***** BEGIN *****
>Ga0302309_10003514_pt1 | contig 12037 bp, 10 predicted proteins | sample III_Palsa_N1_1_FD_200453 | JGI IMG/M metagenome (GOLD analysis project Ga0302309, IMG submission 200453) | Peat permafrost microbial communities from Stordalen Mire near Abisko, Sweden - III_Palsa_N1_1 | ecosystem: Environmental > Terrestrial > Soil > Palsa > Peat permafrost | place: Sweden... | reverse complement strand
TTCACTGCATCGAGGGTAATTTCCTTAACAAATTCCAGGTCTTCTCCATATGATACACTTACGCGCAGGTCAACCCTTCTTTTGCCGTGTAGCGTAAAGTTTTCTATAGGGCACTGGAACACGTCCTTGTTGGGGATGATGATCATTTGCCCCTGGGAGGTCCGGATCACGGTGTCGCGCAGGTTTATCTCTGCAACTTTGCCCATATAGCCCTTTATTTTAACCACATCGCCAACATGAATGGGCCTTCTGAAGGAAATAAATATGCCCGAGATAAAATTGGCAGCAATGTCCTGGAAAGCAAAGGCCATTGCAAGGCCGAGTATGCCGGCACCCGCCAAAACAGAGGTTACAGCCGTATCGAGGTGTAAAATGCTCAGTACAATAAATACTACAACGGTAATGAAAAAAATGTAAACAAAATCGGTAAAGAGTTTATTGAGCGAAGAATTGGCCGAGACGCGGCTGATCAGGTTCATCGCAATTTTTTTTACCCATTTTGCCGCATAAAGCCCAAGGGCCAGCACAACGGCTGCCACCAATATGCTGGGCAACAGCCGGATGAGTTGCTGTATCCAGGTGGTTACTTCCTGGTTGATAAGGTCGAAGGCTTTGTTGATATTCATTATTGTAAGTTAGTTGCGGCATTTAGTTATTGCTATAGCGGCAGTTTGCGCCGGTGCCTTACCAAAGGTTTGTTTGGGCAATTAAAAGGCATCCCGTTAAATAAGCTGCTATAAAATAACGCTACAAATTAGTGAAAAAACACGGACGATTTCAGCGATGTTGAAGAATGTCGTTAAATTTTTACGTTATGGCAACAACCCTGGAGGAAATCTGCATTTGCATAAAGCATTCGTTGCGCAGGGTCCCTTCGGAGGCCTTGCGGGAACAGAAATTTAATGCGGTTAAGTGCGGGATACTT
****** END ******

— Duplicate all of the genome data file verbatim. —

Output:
>Ga0302309_10003514_pt1 | contig 12037 bp, 10 predicted proteins | sample III_Palsa_N1_1_FD_200453 | JGI IMG/M metagenome (GOLD analysis project Ga0302309, IMG submission 200453) | Peat permafrost microbial communities from Stordalen Mire near Abisko, Sweden - III_Palsa_N1_1 | ecosystem: Environmental > Terrestrial > Soil > Palsa > Peat permafrost | place: Sweden... | reverse complement strand
TTCACTGCATCGAGGGTAATTTCCTTAACAAATTCCAGGTCTTCTCCATATGATACACTTACGCGCAGGTCAACCCTTCTTTTGCCGTGTAGCGTAAAGTTTTCTATAGGGCACTGGAACACGTCCTTGTTGGGGATGATGATCATTTGCCCCTGGGAGGTCCGGATCACGGTGTCGCGCAGGTTTATCTCTGCAACTTTGCCCATATAGCCCTTTATTTTAACCACATCGCCAACATGAATGGGCCTTCTGAAGGAAATAAATATGCCCGAGATAAAATTGGCAGCAATGTCCTGGAAAGCAAAGGCCATTGCAAGGCCGAGTATGCCGGCACCCGCCAAAACAGAGGTTACAGCCGTATCGAGGTGTAAAATGCTCAGTACAATAAATACTACAACGGTAATGAAAAAAATGTAAACAAAATCGGTAAAGAGTTTATTGAGCGAAGAATTGGCCGAGACGCGGCTGATCAGGTTCATCGCAATTTTTTTTACCCATTTTGCCGCATAAAGCCCAAGGGCCAGCACAACGGCTGCCACCAATATGCTGGGCAACAGCCGGATGAGTTGCTGTATCCAGGTGGTTACTTCCTGGTTGATAAGGTCGAAGGCTTTGTTGATATTCATTATTGTAAGTTAGTTGCGGCATTTAGTTATTGCTATAGCGGCAGTTTGCGCCGGTGCCTTACCAAAGGTTTGTTTGGGCAATTAAAAGGCATCCCGTTAAATAAGCTGCTATAAAATAACGCTACAAATTAGTGAAAAAACACGGACGATTTCAGCGATGTTGAAGAATGTCGTTAAATTTTTACGTTATGGCAACAACCCTGGAGGAAATCTGCATTTGCATAAAGCATTCGTTGCGCAGGGTCCCTTCGGAGGCCTTGCGGGAACAGAAATTTAATGCGGTTAAGTGCGGGATACTT